Tuesday, May 8, 2012

Historical Sites Can Be An Essential Part of Learning

Speer-Sims, Taylor
September 11, 2011

Historical Sites Can be an Essential Part of Learning

                           There are many reasons that endangered landmarks should be saved. A very good reason is for learning. Not all people learn by sitting in the classroom or reading a book. There are students who learn by looking at an object, some by physically touching it, and others by listening (Conner, 38-55). When an interesting person is going to an historic site there could be costumed interpreters, performers that are working in period trades and also re-enactor groups that will assist in the better understanding of a time period. Many locations are not just houses or fields, but are learning centers in themselves that offer archives, archaeological evidence, and anthropological and social backgrounds. By bringing in teachers and their students to visit these locations they will be able to assist in saving some of these endangered historical sites.

                           Teachers are always looking for different ways to get their point across to their students. They want their students to be involved and as excited as they are about their studies (Kleppe). One way to help teachers of all age groups get their students involved is to get them out of the classroom, and into a field trip. Breaking up the monotony of the classroom could be a beneficial stimulus to the teacher, and also the students. For the college student, he or she would be able to access archives that many sites have, as well as use the location as a primary source for research. This will also benefit the students who have differing learning styles.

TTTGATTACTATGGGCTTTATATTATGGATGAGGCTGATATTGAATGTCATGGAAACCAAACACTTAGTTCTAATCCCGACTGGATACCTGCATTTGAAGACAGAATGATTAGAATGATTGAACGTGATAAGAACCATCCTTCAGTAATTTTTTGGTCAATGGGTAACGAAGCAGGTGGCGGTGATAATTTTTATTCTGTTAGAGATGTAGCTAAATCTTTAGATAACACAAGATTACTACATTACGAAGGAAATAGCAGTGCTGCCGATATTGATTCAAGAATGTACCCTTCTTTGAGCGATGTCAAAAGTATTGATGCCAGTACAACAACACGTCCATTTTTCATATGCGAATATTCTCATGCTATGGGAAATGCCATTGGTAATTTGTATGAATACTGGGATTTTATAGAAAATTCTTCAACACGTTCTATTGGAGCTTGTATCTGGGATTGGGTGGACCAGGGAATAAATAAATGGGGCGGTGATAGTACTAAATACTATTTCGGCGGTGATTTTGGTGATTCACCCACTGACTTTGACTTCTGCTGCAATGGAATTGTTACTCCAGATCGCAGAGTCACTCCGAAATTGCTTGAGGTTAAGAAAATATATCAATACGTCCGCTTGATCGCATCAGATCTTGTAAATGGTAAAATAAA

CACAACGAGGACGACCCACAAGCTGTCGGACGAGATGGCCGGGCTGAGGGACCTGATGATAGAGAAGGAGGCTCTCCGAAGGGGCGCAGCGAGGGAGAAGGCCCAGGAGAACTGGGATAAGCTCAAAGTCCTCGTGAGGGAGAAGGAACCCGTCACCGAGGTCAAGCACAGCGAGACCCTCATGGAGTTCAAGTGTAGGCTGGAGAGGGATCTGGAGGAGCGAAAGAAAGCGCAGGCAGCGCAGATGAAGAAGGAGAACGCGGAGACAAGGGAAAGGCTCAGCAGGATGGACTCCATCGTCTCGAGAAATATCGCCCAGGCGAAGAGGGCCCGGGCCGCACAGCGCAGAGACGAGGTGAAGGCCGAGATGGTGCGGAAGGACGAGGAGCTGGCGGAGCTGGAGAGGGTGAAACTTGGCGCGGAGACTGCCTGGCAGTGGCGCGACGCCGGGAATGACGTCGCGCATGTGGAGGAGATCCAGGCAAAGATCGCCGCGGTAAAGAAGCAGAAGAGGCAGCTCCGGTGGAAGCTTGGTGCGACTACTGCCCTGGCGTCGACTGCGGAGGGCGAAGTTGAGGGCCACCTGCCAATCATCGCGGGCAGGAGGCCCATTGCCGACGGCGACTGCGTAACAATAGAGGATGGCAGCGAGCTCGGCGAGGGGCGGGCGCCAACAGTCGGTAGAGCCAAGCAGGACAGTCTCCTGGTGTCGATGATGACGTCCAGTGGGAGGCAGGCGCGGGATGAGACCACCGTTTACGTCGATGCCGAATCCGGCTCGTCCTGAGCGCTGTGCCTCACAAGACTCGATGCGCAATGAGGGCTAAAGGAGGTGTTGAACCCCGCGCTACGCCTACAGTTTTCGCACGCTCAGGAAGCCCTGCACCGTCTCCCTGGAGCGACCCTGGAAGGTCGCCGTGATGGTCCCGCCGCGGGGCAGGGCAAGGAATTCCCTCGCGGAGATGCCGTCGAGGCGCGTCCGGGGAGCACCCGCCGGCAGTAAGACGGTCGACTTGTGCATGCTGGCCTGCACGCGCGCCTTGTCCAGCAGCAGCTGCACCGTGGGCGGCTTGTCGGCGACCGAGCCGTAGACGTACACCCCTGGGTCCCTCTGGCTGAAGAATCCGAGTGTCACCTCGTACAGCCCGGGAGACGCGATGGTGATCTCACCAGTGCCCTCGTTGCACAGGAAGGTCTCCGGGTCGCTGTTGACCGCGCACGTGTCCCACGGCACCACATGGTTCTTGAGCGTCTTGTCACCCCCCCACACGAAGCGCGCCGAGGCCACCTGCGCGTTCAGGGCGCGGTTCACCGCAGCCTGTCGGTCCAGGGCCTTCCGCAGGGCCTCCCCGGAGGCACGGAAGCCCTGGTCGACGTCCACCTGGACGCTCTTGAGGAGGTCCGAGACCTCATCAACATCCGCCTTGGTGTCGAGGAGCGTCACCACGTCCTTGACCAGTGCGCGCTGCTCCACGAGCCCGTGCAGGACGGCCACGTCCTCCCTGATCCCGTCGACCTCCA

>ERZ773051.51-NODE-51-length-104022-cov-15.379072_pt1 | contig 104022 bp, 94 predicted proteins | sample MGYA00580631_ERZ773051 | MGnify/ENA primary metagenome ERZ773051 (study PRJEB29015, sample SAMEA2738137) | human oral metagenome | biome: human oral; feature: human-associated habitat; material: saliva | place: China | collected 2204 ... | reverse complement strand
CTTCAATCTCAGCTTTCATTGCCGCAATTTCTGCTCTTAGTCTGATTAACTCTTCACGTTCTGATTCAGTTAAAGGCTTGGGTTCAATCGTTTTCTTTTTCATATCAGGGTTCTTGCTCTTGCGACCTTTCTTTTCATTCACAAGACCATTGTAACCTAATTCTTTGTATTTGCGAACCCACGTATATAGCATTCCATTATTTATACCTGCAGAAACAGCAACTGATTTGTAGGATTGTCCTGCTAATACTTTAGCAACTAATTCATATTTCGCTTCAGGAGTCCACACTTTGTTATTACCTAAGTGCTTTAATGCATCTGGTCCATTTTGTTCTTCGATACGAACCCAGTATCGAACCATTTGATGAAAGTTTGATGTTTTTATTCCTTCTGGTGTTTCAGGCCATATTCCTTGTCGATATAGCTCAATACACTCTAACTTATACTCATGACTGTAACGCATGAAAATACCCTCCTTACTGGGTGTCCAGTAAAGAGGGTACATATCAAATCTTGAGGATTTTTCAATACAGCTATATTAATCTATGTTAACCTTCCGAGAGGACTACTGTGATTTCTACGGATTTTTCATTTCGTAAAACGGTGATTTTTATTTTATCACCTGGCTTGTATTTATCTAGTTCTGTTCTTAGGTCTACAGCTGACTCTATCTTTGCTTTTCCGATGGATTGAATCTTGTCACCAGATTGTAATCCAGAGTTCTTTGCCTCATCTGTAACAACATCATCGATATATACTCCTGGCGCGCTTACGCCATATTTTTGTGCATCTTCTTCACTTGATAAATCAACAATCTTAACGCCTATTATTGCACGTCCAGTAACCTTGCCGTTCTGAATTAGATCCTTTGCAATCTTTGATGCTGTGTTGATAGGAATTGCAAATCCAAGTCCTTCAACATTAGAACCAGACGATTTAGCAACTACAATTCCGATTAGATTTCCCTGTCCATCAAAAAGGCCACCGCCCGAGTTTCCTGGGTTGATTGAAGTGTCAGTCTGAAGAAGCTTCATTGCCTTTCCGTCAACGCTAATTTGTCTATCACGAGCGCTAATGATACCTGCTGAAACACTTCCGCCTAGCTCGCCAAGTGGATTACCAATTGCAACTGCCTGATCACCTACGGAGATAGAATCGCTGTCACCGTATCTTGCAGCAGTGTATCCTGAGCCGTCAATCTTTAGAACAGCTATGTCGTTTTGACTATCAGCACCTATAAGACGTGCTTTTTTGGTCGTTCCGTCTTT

The three main styles of learning are the kinesthetic, visual and audio learners. The visual learner needs to look at something to get the most out of his or her experience. Pictures do help, but looking at the actual object, be it a house or field where a battle took place, helps the visual learner who needs to see it to process the needed information. The height, depth, distance, etc. can be better appreciated at the actual location. The kinesthetic learner “incorporates information through touch and movement” (Conner 2004, 38-55) perhaps because “the skin receives some of our most primitive aesthetic sensations” (Roach and Eicher, 75). Visiting a historic site helps them to literally be able to touch and walk through the environment. The audio learner has two separate styles, the audio listener and the verbal processors. The audio listener student process information by hearing, while the verbal processor student will process by repeating what he or she heard. When a student visits a historic location he or she will be able to listen to the tour guide and respond back with questions that will generate a better learning environment (Conner, 38-55).